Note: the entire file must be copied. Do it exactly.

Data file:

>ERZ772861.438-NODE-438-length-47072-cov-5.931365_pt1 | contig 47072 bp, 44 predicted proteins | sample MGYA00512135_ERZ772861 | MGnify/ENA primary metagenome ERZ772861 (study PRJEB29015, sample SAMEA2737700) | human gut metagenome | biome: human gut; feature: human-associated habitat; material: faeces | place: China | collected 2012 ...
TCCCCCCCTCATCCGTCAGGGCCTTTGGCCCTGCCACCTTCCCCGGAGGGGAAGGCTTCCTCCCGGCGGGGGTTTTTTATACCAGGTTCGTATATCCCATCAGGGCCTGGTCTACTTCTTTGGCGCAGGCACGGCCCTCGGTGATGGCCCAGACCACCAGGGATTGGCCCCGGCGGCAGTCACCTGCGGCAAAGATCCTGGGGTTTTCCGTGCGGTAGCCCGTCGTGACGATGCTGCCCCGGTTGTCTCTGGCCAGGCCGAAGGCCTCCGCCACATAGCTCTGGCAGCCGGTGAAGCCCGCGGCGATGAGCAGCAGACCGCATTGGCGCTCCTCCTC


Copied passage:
>ERZ772861.438-NODE-438-length-47072-cov-5.931365_pt1 | contig 47072 bp, 44 predicted proteins | sample MGYA00512135_ERZ772861 | MGnify/ENA primary metagenome ERZ772861 (study PRJEB29015, sample SAMEA2737700) | human gut metagenome | biome: human gut; feature: human-associated habitat; material: faeces | place: China | collected 2012 ...
TCCCCCCCTCATCCGTCAGGGCCTTTGGCCCTGCCACCTTCCCCGGAGGGGAAGGCTTCCTCCCGGCGGGGGTTTTTTATACCAGGTTCGTATATCCCATCAGGGCCTGGTCTACTTCTTTGGCGCAGGCACGGCCCTCGGTGATGGCCCAGACCACCAGGGATTGGCCCCGGCGGCAGTCACCTGCGGCAAAGATCCTGGGGTTTTCCGTGCGGTAGCCCGTCGTGACGATGCTGCCCCGGTTGTCTCTGGCCAGGCCGAAGGCCTCCGCCACATAGCTCTGGCAGCCGGTGAAGCCCGCGGCGATGAGCAGCAGACCGCATTGGCGCTCCTCCTC